A conservative's task in society is "to preserve a particular people, living in a particular place during a particular time."
Jack Hunter, in a review of this writer's new book, "Suicide of a Superpower: Will America Survive to 2025?" thus summarizes Russell Kirk's view of the duty of the conservative to his country.
Kirk, the traditionalist, though not so famous as some of his contemporaries at National Review, is now emerging as perhaps the greatest of that first generation of post-World War II conservatives -- in the endurance of his thought.
Richard Nixon believed that. Forty years ago, he asked this writer to contact Dr. Kirk and invite him to the White House for an afternoon of talk. No other conservative would do, said the president.
Kirk's rendering of the conservative responsibility invites a question. Has the right, despite its many victories, failed? For, in what we believe and how we behave, we are not the people we used to be.
Perhaps. But then, we didn't start the fire.
Second-generation conservatives, Middle Americans who grew up in mid-century, were engulfed by a set of revolutions that turned their country upside down and from which there is no going home again.
First was a civil rights revolution, which began with the freedom riders and March on Washington of August 1963 and ended tragically and terribly with the assassination of Dr. Martin Luther King Jr. in 1968.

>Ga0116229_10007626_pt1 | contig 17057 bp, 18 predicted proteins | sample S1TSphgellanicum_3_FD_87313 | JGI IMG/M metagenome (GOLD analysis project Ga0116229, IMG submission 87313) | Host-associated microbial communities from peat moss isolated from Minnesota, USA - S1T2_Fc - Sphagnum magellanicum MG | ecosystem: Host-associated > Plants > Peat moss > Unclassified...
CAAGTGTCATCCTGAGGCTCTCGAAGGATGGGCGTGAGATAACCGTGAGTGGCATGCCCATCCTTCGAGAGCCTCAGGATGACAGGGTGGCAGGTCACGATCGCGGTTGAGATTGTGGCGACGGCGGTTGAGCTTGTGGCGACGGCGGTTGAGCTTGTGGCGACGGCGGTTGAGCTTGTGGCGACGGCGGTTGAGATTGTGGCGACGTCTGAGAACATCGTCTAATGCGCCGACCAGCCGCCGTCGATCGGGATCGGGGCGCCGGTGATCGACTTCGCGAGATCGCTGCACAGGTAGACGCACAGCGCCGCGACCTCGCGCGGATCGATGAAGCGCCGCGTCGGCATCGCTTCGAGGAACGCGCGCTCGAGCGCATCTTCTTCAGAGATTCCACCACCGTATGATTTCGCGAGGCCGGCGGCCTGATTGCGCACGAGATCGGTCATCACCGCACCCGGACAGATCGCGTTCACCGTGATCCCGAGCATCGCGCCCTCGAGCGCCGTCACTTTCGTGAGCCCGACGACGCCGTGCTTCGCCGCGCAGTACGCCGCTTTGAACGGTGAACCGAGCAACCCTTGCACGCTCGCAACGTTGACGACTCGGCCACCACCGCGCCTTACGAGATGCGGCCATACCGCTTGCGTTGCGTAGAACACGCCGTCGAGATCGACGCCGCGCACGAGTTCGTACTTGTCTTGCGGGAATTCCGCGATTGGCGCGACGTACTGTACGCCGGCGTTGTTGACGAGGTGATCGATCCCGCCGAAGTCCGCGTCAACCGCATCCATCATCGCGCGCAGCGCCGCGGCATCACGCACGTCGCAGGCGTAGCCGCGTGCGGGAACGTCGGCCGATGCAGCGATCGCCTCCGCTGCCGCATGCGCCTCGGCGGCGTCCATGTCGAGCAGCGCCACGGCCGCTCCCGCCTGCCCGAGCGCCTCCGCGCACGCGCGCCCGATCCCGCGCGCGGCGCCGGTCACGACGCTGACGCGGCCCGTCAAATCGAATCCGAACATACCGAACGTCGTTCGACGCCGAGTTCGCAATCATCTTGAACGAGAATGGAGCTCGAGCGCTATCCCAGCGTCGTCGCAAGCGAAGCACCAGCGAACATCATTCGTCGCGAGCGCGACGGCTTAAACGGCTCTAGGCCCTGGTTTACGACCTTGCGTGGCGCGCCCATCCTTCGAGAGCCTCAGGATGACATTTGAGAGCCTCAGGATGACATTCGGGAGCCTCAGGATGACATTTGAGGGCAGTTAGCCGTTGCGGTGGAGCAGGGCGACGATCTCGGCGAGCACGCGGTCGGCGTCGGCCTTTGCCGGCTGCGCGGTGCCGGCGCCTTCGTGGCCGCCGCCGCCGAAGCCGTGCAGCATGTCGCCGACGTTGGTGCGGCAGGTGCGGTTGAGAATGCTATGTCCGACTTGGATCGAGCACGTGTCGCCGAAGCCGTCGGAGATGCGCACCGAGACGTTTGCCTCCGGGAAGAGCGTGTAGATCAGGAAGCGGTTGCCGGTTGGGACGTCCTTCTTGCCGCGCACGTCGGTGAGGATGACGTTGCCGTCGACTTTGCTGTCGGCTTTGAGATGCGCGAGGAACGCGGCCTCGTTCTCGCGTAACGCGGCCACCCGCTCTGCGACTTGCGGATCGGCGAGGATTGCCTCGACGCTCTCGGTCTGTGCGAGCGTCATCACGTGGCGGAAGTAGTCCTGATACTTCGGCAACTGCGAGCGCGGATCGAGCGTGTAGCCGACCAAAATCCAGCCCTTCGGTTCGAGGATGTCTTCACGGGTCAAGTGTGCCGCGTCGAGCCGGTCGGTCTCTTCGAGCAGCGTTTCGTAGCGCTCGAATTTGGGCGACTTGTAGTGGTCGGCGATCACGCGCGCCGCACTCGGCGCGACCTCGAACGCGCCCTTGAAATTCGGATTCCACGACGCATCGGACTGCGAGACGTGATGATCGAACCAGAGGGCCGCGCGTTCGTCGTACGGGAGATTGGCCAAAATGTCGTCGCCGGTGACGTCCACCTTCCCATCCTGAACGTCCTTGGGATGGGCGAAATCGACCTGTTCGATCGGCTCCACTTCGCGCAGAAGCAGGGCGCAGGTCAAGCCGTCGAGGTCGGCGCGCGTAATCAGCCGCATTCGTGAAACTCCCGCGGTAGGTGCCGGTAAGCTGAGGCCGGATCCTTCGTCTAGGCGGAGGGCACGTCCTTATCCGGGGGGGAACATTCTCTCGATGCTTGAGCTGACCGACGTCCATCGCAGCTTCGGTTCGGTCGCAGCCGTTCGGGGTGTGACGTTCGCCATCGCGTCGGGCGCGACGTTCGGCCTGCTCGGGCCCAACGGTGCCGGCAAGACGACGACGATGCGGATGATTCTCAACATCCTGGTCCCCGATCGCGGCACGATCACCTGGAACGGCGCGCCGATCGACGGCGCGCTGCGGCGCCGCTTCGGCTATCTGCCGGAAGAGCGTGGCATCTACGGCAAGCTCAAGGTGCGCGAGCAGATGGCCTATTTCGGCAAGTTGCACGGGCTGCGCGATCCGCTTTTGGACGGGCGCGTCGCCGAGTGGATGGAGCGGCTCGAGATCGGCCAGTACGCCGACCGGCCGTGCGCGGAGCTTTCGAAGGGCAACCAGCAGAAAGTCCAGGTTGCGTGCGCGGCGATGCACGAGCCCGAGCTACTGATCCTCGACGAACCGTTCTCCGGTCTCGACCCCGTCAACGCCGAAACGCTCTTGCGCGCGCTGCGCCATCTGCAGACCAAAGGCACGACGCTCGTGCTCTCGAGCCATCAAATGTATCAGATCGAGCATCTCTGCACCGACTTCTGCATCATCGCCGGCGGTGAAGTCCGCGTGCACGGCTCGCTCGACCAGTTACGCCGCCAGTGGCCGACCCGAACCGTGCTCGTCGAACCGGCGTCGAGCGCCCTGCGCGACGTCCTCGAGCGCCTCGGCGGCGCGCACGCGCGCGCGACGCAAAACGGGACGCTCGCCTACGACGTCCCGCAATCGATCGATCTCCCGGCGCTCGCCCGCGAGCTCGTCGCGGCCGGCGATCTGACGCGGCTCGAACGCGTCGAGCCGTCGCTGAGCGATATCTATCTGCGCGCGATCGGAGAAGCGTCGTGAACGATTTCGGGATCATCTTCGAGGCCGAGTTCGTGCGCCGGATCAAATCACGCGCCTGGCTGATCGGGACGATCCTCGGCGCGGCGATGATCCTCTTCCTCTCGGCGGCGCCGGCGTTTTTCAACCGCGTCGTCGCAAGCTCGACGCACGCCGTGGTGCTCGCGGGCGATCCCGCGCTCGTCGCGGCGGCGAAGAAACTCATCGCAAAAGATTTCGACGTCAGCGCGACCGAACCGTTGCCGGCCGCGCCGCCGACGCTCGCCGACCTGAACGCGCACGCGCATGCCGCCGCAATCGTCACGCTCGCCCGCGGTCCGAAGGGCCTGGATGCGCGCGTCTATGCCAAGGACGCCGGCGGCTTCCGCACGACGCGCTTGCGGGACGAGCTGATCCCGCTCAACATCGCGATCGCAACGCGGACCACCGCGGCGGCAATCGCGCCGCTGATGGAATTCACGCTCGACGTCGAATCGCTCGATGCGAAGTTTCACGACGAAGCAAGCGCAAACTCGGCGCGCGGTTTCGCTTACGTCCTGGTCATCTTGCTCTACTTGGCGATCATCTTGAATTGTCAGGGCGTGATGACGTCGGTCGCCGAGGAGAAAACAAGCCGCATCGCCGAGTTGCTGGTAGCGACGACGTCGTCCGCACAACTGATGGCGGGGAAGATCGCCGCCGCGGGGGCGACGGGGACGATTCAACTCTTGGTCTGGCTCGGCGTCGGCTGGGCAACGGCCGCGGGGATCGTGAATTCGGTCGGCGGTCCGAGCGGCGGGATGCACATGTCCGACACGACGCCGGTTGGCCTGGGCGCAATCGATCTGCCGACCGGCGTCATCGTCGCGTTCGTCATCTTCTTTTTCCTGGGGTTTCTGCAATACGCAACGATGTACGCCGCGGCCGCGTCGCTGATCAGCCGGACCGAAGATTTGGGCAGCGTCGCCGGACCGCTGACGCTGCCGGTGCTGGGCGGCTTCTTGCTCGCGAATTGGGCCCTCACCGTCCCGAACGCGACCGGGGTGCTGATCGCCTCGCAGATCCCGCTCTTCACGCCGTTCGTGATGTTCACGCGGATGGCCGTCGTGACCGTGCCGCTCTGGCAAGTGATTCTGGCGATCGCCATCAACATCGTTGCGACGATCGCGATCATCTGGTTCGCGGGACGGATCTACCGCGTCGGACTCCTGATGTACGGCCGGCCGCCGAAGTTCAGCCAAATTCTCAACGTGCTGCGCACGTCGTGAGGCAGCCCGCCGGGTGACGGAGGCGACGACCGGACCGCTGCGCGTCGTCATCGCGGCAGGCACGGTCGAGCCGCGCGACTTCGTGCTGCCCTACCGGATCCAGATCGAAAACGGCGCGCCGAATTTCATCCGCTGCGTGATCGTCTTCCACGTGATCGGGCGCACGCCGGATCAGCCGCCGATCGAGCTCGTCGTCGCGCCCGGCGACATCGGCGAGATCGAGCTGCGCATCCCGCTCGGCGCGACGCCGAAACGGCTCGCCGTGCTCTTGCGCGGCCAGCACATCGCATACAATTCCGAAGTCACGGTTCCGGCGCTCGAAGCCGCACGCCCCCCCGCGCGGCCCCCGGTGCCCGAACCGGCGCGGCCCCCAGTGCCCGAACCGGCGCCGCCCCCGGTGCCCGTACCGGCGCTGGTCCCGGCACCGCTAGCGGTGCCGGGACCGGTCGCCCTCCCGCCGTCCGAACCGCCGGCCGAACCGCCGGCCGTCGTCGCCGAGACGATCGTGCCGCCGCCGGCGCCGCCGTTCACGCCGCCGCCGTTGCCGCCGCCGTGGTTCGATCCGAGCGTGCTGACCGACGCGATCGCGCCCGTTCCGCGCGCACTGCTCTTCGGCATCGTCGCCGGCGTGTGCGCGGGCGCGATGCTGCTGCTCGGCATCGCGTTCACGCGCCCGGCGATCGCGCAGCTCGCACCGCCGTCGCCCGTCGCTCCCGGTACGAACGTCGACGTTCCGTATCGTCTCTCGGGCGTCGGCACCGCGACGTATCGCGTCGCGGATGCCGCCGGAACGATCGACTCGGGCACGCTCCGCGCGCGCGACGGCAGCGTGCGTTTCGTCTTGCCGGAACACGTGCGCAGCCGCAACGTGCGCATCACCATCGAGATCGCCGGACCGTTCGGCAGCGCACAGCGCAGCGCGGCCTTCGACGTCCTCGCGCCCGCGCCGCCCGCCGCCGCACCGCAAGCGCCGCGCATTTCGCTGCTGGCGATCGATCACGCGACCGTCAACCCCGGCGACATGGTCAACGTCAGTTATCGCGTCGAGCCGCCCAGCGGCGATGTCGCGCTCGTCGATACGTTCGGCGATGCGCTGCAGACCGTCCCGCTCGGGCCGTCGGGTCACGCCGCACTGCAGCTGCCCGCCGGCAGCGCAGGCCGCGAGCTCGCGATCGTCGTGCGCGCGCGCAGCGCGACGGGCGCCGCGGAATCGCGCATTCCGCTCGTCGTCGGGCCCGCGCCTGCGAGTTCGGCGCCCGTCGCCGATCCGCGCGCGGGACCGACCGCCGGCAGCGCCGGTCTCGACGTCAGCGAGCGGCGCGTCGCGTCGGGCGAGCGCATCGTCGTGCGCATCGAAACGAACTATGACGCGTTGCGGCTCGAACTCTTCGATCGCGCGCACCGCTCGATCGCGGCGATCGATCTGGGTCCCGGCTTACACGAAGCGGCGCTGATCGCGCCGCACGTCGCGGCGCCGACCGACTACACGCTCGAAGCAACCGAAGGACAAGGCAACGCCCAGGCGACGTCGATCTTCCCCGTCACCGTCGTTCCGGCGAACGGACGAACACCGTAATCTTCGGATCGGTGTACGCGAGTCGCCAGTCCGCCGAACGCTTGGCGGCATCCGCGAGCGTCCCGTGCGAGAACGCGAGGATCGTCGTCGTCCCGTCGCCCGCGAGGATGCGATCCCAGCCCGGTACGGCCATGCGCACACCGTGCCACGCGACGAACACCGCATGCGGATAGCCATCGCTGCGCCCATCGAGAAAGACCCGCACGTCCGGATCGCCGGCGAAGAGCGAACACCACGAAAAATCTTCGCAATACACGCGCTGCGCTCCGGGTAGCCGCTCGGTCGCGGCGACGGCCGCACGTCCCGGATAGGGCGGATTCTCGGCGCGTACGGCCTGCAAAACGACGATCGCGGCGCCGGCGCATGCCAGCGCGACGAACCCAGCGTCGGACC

That revolution produced the civil rights and voting rights acts, but was attended by the long, hot summers of the '60s -- days-long riots in Harlem in 1964, Watts in 1965, Detroit and Newark in 1967, and a hundred other cities and Washington, D.C., in 1968 that tore the nation apart.
Crucially, the initial demands -- an end to segregation and equality of opportunity -- gave way to demands for an equality of condition and equality of results through affirmative action, race-based preferences in hiring and admissions, and a progressive income tax. Reparations for slavery are now on the table.
In response to this revolution, LBJ, after the rout of Barry Goldwater, exploited his huge congressional majorities to launch a governmental revolution, fastening on the nation a vast array of social programs that now threaten to bankrupt the republic, even as they have created a vast new class of permanent federal dependents.